Drawing is a fundamental skill for
artists, emphasis on "skill." That means there are basic
drawing rules and approaches that work, including these six tips on how to draw
1. Start by drawing shapes, not identifiable objects.
|Delmonico Building by Charles Sheeler,
1926, lithograph drawing. Adapted from an article by
M. Stephen Doherty.
You'll hear this advice over and over again in art classes and workshops. To understand what it really means, think about the way children draw faces. They know that a face has two eyes, two ears, a centered nose, and two lips. No matter how the person facing them is posed, children will insist on including all the features, even if they can only see one eye, one ear, and a protruding nose. They draw what they know, not what they see. To some extent, adults do exactly the same thing.
the negative shapes as much as you do the positive shapes. Students often find it difficult to determine how to draw an
arm that extends away from a model's body or the distance between two objects
sitting on a table. The way to do that is to imagine that the "negative space,"
or the open space between the model's body and her arm, is a solid object with
a height, width, and length. The same technique can be used when trying to
determine how far one building is from another or how high a head is above a
model's shoulders. It helps to deal with the negative space in the same way you
deal with the positive shapes.
and draw the lines you can't see in order to draw the visible lines
accurately. Sometimes the best way to draw
something that is partially concealed from your view is to continue the
lines as if you could actually see it. For example, if you want to
determine the curvature of a bowl filled with fruit, draw the complete
circular top as if the bowl were empty, and then erase the sections that
are obstructed. And if you want to know how far a leg extends beyond a
person's waistline, drop an imaginary plumb line from the waist to the
floor, and then evaluate the shape of the triangle formed by the leg,
floor, and plumb line.
connected shapes, not disconnected shapes. It's very difficult to calculate how far a person's
head is from the bottom of his or her feet, the distance from one ear to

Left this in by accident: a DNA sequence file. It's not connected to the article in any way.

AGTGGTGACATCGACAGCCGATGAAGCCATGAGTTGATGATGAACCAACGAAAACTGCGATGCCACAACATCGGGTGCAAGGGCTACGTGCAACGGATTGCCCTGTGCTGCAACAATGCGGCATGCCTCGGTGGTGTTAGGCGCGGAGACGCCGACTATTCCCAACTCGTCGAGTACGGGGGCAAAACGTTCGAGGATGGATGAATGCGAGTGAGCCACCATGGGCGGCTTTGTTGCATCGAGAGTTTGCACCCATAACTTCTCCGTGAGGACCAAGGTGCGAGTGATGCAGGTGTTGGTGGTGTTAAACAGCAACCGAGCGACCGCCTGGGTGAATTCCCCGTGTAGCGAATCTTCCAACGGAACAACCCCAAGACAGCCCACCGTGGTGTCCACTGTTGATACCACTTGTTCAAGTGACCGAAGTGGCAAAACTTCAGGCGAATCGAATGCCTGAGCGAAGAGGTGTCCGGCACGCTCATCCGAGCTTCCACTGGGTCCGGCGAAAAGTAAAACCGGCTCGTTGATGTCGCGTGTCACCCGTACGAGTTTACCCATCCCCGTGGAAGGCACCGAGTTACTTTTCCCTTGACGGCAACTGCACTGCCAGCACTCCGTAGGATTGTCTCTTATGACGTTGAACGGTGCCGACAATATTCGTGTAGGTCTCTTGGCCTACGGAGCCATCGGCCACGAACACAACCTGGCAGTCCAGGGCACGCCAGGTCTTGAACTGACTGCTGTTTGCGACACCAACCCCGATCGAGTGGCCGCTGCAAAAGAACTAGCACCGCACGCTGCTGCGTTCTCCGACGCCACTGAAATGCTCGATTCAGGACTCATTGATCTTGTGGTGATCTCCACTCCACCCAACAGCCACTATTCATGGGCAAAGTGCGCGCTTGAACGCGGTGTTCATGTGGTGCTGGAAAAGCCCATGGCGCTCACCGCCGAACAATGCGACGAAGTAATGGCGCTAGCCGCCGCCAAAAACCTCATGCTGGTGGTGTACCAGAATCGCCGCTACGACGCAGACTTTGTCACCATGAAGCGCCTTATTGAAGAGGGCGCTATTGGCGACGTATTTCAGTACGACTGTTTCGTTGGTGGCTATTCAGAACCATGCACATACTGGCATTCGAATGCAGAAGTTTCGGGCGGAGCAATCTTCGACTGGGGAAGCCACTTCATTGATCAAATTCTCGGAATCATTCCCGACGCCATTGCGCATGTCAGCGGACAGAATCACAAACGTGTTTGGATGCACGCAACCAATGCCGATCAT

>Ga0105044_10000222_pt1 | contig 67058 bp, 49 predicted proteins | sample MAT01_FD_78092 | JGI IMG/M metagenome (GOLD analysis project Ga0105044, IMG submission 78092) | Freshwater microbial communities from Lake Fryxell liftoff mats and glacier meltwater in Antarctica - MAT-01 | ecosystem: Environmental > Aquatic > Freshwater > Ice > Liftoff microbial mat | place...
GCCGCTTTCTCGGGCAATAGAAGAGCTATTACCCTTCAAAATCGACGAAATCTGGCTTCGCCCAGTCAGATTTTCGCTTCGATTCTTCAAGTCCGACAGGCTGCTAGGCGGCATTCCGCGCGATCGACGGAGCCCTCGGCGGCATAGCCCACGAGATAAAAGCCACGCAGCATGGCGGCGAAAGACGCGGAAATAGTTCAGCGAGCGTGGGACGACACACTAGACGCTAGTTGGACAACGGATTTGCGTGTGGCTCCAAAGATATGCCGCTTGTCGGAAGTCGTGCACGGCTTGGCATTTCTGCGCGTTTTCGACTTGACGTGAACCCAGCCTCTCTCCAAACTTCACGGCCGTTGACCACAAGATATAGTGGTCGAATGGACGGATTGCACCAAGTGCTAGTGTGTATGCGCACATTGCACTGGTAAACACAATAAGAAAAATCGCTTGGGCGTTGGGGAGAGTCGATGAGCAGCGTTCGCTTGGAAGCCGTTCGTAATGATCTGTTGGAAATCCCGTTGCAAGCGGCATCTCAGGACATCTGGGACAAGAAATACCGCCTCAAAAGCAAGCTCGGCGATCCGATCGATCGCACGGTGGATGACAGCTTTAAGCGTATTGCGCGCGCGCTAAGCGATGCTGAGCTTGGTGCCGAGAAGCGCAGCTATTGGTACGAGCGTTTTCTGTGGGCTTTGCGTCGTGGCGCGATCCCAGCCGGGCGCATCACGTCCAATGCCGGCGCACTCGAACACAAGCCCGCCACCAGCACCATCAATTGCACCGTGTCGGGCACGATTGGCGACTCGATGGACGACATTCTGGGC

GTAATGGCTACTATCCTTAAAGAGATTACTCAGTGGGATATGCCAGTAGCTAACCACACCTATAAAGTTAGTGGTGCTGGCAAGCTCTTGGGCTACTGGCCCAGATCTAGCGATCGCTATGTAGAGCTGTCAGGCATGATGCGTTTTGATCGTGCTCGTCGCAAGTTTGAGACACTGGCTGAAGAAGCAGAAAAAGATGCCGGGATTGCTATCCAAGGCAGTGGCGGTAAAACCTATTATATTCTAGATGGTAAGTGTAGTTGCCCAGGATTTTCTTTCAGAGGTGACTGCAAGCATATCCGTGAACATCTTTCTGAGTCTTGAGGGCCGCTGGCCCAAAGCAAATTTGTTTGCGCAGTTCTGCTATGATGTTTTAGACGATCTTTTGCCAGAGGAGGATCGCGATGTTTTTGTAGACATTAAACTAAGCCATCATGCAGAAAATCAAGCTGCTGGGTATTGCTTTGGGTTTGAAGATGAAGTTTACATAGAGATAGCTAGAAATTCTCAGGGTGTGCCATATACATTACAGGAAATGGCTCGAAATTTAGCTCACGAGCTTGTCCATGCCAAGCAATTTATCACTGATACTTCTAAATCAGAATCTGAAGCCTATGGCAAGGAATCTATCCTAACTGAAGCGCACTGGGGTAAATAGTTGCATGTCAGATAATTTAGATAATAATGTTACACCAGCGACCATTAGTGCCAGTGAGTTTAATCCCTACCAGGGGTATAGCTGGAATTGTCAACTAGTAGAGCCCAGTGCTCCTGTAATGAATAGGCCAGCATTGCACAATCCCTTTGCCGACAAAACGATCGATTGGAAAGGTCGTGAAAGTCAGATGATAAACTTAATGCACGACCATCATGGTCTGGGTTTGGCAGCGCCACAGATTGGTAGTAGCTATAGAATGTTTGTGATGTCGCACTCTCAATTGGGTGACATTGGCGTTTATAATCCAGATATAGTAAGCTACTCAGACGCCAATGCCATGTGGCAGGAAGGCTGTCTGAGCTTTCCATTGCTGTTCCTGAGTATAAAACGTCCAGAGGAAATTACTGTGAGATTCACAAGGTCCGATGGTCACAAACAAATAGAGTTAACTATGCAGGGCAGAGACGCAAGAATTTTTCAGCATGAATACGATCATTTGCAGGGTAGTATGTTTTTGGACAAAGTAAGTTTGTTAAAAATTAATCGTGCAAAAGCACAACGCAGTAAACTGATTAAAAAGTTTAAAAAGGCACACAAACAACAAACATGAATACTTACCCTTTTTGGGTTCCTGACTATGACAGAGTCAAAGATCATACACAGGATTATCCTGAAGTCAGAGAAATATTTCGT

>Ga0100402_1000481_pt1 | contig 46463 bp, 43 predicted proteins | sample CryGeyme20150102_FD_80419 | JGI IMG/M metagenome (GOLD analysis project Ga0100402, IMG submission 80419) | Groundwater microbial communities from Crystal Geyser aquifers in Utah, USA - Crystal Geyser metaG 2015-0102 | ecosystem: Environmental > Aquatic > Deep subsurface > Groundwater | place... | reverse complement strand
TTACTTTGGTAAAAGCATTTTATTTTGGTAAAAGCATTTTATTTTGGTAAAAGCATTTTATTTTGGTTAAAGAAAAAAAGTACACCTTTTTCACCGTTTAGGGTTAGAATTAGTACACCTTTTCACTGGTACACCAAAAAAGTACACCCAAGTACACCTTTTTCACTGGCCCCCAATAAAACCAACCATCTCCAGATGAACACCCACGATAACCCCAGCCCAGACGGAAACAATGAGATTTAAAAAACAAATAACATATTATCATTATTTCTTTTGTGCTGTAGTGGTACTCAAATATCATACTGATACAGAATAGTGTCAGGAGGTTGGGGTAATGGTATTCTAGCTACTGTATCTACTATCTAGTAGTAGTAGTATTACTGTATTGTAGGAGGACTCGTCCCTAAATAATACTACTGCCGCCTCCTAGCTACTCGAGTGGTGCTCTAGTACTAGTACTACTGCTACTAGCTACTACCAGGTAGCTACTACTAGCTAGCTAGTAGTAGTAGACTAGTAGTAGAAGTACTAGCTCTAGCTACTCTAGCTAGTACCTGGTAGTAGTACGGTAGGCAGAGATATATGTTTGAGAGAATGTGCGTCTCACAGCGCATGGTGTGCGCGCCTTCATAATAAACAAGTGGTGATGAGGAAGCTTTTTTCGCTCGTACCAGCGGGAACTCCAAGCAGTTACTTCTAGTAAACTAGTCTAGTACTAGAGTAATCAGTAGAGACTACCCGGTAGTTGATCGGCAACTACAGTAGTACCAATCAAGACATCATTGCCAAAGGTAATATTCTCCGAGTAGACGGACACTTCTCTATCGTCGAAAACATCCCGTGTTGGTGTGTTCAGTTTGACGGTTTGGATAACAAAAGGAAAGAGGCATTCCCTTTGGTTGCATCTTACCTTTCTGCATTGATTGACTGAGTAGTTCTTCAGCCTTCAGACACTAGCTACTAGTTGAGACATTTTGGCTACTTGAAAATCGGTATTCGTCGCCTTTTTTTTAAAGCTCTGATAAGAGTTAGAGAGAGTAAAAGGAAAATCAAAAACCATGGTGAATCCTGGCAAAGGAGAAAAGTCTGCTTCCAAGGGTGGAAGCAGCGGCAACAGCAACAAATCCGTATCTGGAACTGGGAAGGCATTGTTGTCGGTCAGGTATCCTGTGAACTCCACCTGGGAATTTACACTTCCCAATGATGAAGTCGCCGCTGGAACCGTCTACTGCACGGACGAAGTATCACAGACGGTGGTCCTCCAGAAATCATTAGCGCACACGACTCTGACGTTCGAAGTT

the other, or the distance from a far tree to one in the foreground unless
you draw all the shapes in between. That is, after guessing at the total
height of a standing figure and establishing a scale for the drawing so
that it fits on the sheet of paper, work your way down from the head to
the shoulders, from there to the waist, on to the knees, etc, so that
you can judge each shape in relationship to the others.
||Boxer by Charles Demuth, drawing.
light guidelines between shapes to better judge the distances between
Artist Robert Liberace
recommends to start by making very light, straight lines between all the component
parts of the figure or still life objects to guide your hand as you begin
to refine a drawing. Then gradually add more lines using Conté crayons,
graphite, charcoal, or colored pencils to darken the edges of
the shapes and the shadow patterns in between.
by drawing the lightest values and build to the darkest. Most artists find that it makes sense to gradually
build from the lightest areas of their drawings to the darkest so they
have an opportunity to make adjustments along the way without damaging the
surface of the paper or creating ugly smudges where they have erased
For more drawing ideas and tips, think
about adding one of Daniel Greene's DVDs, including Portrait
Drawing, to your art-resource library. You'll discover this artist's unique
methods on viewing your subject and creating drawings that resonate with the
portrait drawings done by the Old Masters and Impressionists alike. Enjoy!